In this regard, the Agency contends that the Union's exceptions constitute nothing more than disagreement with the Arbitrator's award. The Agency argues that the Union cited no grounds and has included no analysis in support of its exceptions that the Arbitrator departed from law, rule, or regulation. The Agency maintains that citing various portions of the parties' agreement and selected portions of regulations is not adequate support for an exception.
IV. Analysis and Conclusions
We conclude that the Union has failed to establish that the Arbitrator's award is deficient. Accordingly, we will deny the Union's exceptions.
Although the Union contends that the Arbitrator's award is contrary to law, rule, and regulation, it is primarily asserting that the award is deficient because the Arbitrator failed to fully address or resolve whether the Agency illegally ceased its staffing plans and illegally suspended its merit promotion plan. Accordingly, we construe the Union's exceptions as an allegation that the Arbitrator has failed to properly specify and address all the allegations presented.
In this case, the issue was framed by the Arbitrator. As framed, the issue was: "Whether or not the reassignment of work of a transferred employee to a white female employee constituted a discriminatory practice that prevented the [g]rievant, a black female, from performing work that would enhance her ability to be promoted." Award at 8-9. The Arbitrator concluded that a preponderance of the evidence did not establish that the assignment of the transferred employee's portfolio to the white female rather than to the grievant was either arbitrary or discriminatory.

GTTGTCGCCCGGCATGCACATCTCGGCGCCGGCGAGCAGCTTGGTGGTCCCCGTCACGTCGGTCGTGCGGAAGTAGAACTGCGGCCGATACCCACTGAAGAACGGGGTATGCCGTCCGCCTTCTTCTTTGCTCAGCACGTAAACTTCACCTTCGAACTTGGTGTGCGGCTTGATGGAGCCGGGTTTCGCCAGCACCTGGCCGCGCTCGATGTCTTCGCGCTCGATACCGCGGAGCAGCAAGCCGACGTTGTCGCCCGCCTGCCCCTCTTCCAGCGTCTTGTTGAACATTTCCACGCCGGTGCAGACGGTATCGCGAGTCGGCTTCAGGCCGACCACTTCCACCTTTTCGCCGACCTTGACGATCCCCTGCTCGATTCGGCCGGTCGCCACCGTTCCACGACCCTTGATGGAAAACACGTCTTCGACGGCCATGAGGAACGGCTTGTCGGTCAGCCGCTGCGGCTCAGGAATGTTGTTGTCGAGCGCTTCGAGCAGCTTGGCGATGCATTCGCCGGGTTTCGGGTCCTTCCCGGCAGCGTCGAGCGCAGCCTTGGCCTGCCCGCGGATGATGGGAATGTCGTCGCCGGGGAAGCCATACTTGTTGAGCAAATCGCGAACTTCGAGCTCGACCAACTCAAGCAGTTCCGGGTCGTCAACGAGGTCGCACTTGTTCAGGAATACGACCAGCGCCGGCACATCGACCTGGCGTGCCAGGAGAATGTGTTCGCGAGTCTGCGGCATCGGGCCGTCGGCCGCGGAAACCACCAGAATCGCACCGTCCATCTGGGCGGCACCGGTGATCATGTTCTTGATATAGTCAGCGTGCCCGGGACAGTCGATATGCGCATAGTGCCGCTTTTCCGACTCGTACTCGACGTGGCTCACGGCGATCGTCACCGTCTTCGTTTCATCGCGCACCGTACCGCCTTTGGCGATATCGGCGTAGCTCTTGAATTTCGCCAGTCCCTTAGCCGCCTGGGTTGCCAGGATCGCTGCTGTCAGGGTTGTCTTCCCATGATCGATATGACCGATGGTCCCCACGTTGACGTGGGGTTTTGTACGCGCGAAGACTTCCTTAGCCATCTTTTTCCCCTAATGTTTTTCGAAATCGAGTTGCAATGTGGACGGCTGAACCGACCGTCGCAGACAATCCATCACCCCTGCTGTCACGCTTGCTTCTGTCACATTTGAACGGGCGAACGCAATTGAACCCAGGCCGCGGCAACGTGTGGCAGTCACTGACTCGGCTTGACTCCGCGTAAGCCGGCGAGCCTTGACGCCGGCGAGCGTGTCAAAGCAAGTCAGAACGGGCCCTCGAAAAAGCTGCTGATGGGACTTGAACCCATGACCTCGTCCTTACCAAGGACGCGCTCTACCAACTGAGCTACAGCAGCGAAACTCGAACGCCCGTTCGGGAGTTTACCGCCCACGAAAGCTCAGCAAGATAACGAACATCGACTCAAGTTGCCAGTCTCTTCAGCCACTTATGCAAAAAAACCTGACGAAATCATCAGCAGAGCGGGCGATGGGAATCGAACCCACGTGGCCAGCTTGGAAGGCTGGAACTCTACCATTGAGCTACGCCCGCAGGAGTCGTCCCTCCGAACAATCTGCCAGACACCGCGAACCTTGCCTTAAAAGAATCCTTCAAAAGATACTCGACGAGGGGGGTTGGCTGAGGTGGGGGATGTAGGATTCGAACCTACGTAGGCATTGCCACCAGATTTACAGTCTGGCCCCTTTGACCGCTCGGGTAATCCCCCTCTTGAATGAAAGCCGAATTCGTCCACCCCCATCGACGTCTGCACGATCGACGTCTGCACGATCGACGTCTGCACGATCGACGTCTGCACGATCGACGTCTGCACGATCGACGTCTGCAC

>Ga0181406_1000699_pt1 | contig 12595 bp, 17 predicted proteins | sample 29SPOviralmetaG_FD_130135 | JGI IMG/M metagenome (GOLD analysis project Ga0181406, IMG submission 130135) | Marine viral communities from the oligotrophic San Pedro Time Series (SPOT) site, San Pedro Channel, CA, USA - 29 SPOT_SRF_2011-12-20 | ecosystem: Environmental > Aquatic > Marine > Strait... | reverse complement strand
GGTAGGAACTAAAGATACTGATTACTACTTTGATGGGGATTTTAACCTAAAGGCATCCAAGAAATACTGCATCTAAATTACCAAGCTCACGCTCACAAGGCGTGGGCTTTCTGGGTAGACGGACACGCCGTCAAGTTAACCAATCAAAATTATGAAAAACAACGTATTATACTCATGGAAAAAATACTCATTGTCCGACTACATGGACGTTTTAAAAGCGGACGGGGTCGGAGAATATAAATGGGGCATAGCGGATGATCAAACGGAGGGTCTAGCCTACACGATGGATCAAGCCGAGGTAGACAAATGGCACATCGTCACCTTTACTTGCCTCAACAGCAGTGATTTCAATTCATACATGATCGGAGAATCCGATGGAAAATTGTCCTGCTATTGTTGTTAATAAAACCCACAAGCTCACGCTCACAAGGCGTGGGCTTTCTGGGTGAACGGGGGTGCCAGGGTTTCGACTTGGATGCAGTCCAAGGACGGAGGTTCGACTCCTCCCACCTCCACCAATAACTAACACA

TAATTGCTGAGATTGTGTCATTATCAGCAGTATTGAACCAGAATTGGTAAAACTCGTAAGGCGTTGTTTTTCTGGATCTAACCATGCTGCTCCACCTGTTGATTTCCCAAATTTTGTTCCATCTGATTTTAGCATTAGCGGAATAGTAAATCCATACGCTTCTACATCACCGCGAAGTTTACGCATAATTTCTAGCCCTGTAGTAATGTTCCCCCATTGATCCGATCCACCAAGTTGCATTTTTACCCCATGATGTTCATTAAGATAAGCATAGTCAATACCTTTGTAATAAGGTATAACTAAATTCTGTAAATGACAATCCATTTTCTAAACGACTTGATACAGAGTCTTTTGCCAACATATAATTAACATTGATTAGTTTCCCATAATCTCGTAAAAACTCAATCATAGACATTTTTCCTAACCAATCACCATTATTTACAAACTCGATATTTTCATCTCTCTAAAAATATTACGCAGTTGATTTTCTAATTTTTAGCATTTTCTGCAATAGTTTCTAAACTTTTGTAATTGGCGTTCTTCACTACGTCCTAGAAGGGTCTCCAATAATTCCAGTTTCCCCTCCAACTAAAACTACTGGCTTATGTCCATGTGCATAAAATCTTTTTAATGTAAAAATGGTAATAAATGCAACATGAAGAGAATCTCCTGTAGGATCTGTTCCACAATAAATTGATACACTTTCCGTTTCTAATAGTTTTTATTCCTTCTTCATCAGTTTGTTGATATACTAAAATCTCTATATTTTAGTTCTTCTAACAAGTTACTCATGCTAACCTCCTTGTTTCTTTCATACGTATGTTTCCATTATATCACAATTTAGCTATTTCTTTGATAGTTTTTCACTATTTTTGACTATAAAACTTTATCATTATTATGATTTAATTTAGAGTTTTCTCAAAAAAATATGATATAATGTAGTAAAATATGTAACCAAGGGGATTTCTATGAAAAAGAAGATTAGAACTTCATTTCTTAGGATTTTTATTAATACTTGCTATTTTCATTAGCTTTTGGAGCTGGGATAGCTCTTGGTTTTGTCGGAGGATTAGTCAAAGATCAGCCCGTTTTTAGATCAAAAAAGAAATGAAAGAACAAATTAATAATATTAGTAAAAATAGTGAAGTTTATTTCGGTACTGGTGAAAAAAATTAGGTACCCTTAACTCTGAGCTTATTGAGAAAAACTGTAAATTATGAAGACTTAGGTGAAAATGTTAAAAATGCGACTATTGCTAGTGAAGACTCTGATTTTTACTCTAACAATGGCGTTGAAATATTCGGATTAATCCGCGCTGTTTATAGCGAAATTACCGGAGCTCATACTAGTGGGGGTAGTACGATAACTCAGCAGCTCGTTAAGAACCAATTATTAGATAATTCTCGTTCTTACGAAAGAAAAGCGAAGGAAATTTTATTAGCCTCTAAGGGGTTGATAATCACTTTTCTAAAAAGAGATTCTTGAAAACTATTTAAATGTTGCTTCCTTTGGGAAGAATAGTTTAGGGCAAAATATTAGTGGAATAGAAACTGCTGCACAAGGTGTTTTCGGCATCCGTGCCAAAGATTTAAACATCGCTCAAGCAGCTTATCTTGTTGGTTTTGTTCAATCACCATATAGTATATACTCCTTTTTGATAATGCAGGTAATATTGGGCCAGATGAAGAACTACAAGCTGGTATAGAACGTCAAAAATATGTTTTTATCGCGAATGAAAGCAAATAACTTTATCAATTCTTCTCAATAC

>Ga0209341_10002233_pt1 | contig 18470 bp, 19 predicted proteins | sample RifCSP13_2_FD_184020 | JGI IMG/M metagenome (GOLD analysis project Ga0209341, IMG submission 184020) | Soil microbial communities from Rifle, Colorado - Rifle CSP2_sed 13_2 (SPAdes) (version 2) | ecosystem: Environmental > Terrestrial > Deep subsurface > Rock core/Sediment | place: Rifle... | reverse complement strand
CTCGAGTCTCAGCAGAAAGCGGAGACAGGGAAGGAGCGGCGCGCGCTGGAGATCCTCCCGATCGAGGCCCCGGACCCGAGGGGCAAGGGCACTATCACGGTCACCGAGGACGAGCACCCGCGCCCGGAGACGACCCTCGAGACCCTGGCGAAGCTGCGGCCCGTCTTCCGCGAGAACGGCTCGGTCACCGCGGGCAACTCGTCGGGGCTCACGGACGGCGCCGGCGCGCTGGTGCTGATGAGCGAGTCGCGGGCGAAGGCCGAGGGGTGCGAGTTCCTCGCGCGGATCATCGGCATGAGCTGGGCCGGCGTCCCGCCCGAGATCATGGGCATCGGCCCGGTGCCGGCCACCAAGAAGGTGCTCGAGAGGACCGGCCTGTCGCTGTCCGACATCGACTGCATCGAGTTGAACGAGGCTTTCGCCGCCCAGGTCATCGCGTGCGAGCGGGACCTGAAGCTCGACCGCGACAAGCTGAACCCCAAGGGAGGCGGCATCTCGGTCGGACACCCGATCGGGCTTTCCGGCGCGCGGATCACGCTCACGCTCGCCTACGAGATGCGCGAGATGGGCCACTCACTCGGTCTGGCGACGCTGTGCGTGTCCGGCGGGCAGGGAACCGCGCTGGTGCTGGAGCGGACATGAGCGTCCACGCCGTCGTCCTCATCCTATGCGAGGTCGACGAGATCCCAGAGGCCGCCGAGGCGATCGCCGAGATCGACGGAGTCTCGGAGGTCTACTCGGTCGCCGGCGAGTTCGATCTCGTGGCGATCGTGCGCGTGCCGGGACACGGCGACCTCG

In the absence of a stipulation of the issue to be resolved, an arbitrator's formulation of the issue is accorded substantial deference. See, for example, U.S. Department of the Army, Army Aviation Center, Fort Rucker, Alabama and American Federation of Government Employees, Local 1815, 40 FLRA 94, 97 (1991) (where the arbitrator framed the issue as whether the agency violated three specific provisions of its merit placement plan and resolved the grievance on that basis, the Authority denied the union's exception that the award was deficient because the arbitrator refused to consider other provisions of the placement plan). Here, the award is directly responsive to the issue as the Arbitrator framed it. Consequently, the Union has not demonstrated that the Arbitrator failed to properly resolve the issue involved in the grievance. See American Federation of Government Employees, Local 1840 and U.S. Department of the Air Force, 12th MSSQ/MSCE, Randolph Air Force Base, Texas, 48 FLRA 1391, 1393 (1994).
Further, even assuming the Union properly raised the issues concerning the staffing plans and merit promotion plan before the Arbitrator, an arbitrator's failure to set forth specific findings, or to specify and discuss all allegations in a grievance, does not provide a basis for finding an award deficient. See, for example, U.S. Department of Commerce, Patent and Trademark Office and Patent Office Professional Association, 41 FLRA 1042, 1049 (1991) (the Authority denied an exception that the arbitrator failed to resolve the issues before him by ignoring a remedy mandated by the contract). We conclude, therefore, that the Union's exceptions that the Arbitrator failed to address and apply Article 13 of the parties' agreement and pertinent Agency regulations do not provide a basis for finding the award deficient.
The Union's exceptions are denied.
(If blank, the decision does not have footnotes.)
*/ The Union specifically cites FPM chapter 335, subchapter 1-4. Although unnecessary to our decision, we note that during the pendency of this case, various provisions of the FPM were abolished and others were provisionally retained through December 31, 1994. See FPM Sunset Document at 1. FPM chapter 335, subchapter 1 has been provisionally retained. See id., Chapter Summary Sheet at 49.